There are two reasons why this is the case. First, cystatin C and B2M are unaffected by changes in blood creatinine naturally occurring from changing protein intakes. This means that they are more representative of decreased clearance by the kidneys. It also adds a layer of precision to calculations of eGFR, which is calculated from creatinine.

Second, cystatin C values have to differ by at least 37% of the reference mean value to show a change. In comparison, the equivalent value for serum creatinine is only about 14%.

This type of study also provides more meaningful data because it happens in metabolic ward-like conditions, where all meals were provided instead of complete free-living conditions.

The values for creatinine, B2M and cystatin C-based eGFR were compared as between-diet contrasts and against values for end-of-period measurements. Notably, the between-diet differences accounted for blood pressure and blood sugar control, both of which can sway results about kidney function.

The protein diet was associated with an increased eGFR (of about 4-5 mL/min between diets and 3.81 mL/min from baseline), independently of blood pressure. Cystatin C, B2M, and creatinine levels were lower at the end of the protein diet than the carbohydrate or unsaturated fat diet, which is good.


Impact of Short-Term "Protein Loading" on Healthy Kidneys

One research group tested whether drastically increasing protein intake in a short time leads to more changes in the kidneys than gradually changing protein intake [6]. Research had proven this to be true in animals, when protein increased from 10-15% of calories, up to 35-45% of the diet [15,3].

This human study had 24 adults between the ages of 21 and 30 double their protein intake—from 1.2 g/kg to 2.4 g/kg—in the space of two weeks. Upon initial screening, the participants did not have kidney disease or were hypertensive.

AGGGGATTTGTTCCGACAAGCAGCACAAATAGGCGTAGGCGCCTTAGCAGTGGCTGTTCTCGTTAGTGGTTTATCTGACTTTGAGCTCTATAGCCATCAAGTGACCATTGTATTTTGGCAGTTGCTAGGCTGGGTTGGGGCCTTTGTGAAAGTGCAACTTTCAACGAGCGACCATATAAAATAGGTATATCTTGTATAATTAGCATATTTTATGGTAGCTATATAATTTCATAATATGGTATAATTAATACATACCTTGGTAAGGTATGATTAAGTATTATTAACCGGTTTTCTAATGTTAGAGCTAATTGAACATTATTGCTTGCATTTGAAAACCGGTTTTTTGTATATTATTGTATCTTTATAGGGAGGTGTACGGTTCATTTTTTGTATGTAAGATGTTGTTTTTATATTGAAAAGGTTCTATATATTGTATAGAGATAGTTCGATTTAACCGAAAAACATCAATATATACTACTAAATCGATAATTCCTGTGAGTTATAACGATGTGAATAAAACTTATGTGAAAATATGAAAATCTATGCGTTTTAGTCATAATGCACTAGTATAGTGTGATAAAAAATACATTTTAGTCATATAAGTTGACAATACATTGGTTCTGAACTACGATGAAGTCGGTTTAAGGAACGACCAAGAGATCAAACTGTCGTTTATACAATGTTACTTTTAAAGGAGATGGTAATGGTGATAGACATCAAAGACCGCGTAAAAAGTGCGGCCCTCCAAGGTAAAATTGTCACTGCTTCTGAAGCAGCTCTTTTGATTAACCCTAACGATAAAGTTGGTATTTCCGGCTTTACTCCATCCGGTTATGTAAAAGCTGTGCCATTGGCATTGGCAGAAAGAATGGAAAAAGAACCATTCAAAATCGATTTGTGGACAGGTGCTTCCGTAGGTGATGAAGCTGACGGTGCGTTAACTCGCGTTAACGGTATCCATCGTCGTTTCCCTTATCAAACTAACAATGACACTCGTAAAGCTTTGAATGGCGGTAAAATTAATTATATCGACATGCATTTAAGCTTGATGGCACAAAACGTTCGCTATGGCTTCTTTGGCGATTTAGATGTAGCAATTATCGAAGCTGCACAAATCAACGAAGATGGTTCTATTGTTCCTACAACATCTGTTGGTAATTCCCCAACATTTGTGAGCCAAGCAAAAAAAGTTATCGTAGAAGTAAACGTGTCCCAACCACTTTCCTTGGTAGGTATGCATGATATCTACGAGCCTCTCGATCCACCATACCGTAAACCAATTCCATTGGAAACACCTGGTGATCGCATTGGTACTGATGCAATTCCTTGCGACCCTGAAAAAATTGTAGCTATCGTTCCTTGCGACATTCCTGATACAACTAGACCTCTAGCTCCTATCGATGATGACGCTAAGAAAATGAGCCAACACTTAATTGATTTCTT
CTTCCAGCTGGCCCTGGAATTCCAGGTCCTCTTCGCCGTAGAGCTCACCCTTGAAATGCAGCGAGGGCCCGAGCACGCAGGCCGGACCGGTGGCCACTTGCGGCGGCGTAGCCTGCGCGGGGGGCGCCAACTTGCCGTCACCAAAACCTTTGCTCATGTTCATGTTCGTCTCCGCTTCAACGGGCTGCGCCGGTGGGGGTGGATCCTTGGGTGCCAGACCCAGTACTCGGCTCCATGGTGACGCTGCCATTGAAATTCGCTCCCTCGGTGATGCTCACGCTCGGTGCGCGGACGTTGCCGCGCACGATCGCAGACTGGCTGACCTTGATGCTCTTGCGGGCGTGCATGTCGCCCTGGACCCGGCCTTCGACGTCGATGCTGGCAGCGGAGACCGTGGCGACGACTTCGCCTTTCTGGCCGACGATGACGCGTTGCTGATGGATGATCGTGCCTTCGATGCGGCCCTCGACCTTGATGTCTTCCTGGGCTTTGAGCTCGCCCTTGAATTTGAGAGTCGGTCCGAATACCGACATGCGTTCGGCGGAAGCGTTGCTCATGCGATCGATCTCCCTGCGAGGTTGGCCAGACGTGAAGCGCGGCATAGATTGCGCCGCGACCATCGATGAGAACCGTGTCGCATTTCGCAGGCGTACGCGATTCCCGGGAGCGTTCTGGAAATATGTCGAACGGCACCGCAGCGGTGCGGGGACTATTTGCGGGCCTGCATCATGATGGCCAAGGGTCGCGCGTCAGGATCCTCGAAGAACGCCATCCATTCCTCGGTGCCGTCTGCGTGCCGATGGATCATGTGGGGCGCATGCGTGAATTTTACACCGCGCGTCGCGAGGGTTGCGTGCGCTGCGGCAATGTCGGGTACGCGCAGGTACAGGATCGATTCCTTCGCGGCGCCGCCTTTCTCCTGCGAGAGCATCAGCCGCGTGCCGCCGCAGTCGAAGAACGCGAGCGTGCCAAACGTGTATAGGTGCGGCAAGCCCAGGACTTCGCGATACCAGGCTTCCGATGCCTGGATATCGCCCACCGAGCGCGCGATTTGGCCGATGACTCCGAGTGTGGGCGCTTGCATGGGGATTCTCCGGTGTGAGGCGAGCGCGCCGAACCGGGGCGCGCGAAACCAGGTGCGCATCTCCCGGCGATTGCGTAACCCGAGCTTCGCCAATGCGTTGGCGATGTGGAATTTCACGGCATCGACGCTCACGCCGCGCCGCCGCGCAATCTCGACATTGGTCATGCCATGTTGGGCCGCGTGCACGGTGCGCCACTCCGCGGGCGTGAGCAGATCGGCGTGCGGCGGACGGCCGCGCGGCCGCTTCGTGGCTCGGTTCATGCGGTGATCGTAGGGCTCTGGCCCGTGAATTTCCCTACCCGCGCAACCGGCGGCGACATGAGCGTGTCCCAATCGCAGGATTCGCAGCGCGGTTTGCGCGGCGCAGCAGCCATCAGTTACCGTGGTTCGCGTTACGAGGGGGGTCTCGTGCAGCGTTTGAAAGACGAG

In a crossover design, all participants followed the two diet protocols (1.2 and 2.4 g/kg of protein, respectively) for seven days each. A dietitian individually advised them to meet their protein intake requirements with real foods and under isocaloric conditions.

The researchers collected fasting blood and 24-hour urinary samples as part of their assessment on day 7 of both diets. The study estimated the GFR based on tests other than creatinine.

They used sinistrin, which is injected into participants to measure GFR. The kidneys will filter and excrete only half as much of the sinistrin if there is damage.

Other tests included BUN, albuminuria, renal blood flow, standalone creatinine and angiotensin. As measured in the study, Angiotensin II levels usually rise to maintain GFR when kidney workload increases.


The results showed that immediately going from an intake of 1.2 g/kg to 2.4 g/kg of daily protein is associated with higher than average blood values of protein metabolites. Specifically, BUN and uric acid concentrations were significantly higher in the high-protein diet phase.

Blood creatinine levels did not change when switching to a high-protein intake. Creatinine clearance, however, was elevated, which shows that the kidneys are working to their total capacity.

A trend was noted for adaptation in increasing sinistrin-based GFR, too. Still, it was not enough to clear uric acid and BUN over seven days. Importantly, urinary albumin was more than twice as high for participants in the high-protein phase. Renal blood flow and angiotensin II stayed unaffected for the most part.

The study challenges previously held assumptions about the harmful effects of protein intake on renal function taking longer to manifest and not being detectable in shorter-term studies.